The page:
#10


That painting, I think sums up the sizes of their testes.

No homosexual, dropping them off five miles away and let them tab in. Nope, 'we'll try and land on the bridge' and moustaches like the ones below saw the Ox and Bucks delivered with UPS and DHL precison straight to the Bosches front door, so they could be given a damn good thrashing.



Never in the field of human conflict have moustaches made such a difference to operations.

Find me a brave man and you will find a moustache that could engulf a small child, and not in a dirty way!
 

FORMER_FYRDMAN

LE
Book Reviewer
#11


That painting, I think sums up the sizes of their testes.

No homosexual, dropping them off five miles away and let them tab in. Nope, 'we'll try and land on the bridge' and moustaches like the ones below saw the Ox and Bucks delivered with UPS and DHL precison straight to the Bosches front door, so they could be given a damn good thrashing.



Never in the field of human conflict have moustaches made such a difference to operations.

Find me a brave man and you will find a moustache that could engulf a small child, and not in a dirty way!
Well said sir. I saw that picture on Wikipedia and thought exactly the same thing.
 

napier

LE
Moderator
Kit Reviewer
#12

AIRBORNEJOCK

War Hero
Kit Reviewer
Book Reviewer
#14
Op Broadway, second Chindit Expedition, also 1944, saw many brave Glider pilots lose their lives many of whom were US ( Air Commando) delivering troops into partially cleared jungle landing areas. Those that survived went on to make many return trips delivering additional troops and supplies over the next few months. It was a fantastic example of joint operations carried out by multi-national forces in the most difficult of terrain.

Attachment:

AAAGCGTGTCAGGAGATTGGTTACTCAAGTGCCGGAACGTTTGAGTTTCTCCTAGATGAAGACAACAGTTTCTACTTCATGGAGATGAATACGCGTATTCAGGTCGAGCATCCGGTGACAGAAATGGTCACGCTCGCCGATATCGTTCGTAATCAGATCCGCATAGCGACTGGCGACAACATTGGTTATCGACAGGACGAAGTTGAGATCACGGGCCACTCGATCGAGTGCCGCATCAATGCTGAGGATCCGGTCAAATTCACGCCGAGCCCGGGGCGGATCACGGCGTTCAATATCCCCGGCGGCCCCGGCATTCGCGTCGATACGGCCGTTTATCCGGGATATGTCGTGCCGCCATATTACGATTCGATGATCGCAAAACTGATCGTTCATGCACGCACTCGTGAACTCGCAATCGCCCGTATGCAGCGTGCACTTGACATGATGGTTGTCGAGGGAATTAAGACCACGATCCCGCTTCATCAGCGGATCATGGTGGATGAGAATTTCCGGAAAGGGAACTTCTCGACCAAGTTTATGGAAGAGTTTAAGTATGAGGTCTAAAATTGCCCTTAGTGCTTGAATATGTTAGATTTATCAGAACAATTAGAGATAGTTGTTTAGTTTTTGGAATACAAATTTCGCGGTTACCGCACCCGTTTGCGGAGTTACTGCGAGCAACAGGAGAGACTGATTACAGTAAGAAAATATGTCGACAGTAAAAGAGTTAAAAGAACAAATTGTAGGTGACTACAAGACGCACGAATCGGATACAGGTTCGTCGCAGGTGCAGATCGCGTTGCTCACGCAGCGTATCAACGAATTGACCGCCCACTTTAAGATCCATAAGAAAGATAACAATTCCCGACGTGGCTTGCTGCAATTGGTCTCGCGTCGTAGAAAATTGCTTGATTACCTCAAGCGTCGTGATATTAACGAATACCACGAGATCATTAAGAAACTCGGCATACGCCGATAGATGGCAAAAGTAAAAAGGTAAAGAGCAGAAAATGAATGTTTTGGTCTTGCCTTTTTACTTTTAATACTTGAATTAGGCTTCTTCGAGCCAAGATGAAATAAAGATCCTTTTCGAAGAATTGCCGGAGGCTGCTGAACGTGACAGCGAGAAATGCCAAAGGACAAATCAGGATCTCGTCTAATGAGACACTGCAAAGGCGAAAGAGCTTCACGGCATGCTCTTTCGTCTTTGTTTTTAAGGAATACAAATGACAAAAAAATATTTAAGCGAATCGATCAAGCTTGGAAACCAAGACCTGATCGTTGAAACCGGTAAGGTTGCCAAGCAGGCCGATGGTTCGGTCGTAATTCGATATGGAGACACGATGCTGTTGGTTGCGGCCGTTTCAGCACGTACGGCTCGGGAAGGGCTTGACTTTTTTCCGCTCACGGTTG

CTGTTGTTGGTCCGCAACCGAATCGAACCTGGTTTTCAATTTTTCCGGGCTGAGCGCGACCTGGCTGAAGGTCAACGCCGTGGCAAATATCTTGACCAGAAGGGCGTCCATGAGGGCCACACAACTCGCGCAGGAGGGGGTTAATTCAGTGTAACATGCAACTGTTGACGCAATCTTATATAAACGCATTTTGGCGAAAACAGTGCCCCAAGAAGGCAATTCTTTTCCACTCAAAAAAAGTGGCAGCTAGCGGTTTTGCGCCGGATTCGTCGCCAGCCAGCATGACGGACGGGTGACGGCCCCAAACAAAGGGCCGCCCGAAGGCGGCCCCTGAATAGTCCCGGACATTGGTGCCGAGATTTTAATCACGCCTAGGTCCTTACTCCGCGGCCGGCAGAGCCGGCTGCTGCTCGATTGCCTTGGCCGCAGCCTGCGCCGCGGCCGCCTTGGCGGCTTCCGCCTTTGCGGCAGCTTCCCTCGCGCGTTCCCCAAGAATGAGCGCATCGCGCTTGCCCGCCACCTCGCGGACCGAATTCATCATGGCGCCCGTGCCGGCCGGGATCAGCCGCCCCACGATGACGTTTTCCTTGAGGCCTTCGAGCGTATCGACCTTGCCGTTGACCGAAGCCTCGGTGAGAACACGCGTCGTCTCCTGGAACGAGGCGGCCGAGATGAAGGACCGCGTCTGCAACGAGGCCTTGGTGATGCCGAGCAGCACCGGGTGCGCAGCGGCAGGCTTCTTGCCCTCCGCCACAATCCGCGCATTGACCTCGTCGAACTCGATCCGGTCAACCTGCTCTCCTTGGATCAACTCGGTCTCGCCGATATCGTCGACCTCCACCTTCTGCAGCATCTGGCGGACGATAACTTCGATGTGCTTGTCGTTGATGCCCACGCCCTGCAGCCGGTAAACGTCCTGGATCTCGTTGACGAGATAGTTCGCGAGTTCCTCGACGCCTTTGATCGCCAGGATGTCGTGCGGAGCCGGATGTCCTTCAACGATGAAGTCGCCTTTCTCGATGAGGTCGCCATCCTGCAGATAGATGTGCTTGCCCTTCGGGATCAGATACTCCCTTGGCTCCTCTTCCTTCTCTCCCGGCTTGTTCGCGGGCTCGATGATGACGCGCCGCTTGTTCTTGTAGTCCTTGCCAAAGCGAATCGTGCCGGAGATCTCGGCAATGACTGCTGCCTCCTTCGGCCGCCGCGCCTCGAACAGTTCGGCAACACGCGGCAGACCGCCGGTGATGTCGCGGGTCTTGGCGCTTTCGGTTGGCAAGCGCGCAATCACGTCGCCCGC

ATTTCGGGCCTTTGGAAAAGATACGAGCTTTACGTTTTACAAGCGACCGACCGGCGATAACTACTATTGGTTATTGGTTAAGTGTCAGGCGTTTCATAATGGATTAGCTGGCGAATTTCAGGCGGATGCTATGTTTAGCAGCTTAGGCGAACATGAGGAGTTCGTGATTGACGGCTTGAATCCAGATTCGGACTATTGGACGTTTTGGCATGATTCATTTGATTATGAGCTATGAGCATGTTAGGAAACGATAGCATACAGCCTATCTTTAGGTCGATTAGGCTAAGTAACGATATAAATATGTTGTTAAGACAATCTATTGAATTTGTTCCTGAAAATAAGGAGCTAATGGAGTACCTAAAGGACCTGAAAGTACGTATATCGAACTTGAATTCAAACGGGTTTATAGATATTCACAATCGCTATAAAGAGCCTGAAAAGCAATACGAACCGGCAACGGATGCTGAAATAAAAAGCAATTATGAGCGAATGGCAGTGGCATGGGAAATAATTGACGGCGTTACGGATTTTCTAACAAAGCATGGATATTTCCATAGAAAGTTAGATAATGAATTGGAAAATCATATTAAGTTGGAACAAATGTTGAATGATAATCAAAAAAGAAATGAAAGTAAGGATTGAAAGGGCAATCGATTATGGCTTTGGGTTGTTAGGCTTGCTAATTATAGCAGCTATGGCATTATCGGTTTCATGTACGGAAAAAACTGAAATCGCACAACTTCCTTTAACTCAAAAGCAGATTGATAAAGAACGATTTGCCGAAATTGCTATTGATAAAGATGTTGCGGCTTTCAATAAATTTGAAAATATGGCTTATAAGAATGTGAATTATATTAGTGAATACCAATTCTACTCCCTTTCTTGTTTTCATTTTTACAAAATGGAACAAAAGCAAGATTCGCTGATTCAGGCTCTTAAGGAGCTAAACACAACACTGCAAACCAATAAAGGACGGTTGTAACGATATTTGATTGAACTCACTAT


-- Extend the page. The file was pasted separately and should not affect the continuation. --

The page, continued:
Ive done quite a bit of reading on the chindit ops and wasnt aware of british glider pilot regiment flying into any of the landing sites on OP THURSDAY as far as im aware all the gliders were flown by 1 AIR COMMANDO,gliders only flew in on the initial lifts then dakota strips were constructed for the further waves.

Porridge gun views on that?
 

AIRBORNEJOCK

War Hero
Kit Reviewer
Book Reviewer
#16


That painting, I think sums up the sizes of their testes.

No homosexual, dropping them off five miles away and let them tab in. Nope, 'we'll try and land on the bridge' and moustaches like the ones below saw the Ox and Bucks delivered with UPS and DHL precison straight to the Bosches front door, so they could be given a damn good thrashing.



Never in the field of human conflict have moustaches made such a difference to operations.

Find me a brave man and you will find a moustache that could engulf a small child, and not in a dirty way!
Glider 1 actually burst the barbed wire round the bridge now thats screwing the nut!
 
#17
Merville Battery.....those guys must have had ball of brass...they really did intend to crash (yeah I know they called it landing) directly ontop of the target.

Didn't quite work out like they planned it but they still took it.

******* amazing courage.
 
#18
Glider 1 actually burst the barbed wire round the bridge now thats screwing the nut!
With only a bit of Balsa wood, a posh party smock and a Webley / enfield revolver for the crew.

The remaining glider pilots on Remembrance sunday have wheel barrows before them on parade, it carries their big plums.

As for Op Thursday, wasn't aware of any GPR involvement and like you assumed it was 1 Air Commando.

It certainly doesn't feature on the Guidon or in anything I've quite extensively read about GPR (Doesn't mean I'm right by any means, usually the opposite.)
 
B

bokkatankie

Guest
#19
Ive done quite a bit of reading on the chindit ops and wasnt aware of british glider pilot regiment flying into any of the landing sites on OP THURSDAY as far as im aware all the gliders were flown by 1 AIR COMMANDO,gliders only flew in on the initial lifts then dakota strips were constructed for the further waves.

Porridge gun views on that?
Just re-reading my stuff, you are quite right, no Brit Glider pilots but most tow aircraft (later supply) were RAF Sqns. Gliders were used to provide supplies throughout campaign when conditions would not allow Daks to land. Interesting aside is that first use of helicopter for casualty evac is also claimed by 1st. Air Commando. Quite remarkable campaign all in all but now I will leave it to the rest to talk about the title of the thread!!
 
#20
If you can get hold of a copy you should read "Lion with Blue Wings, the story of the Glider Pilot Regiment 1942-1945"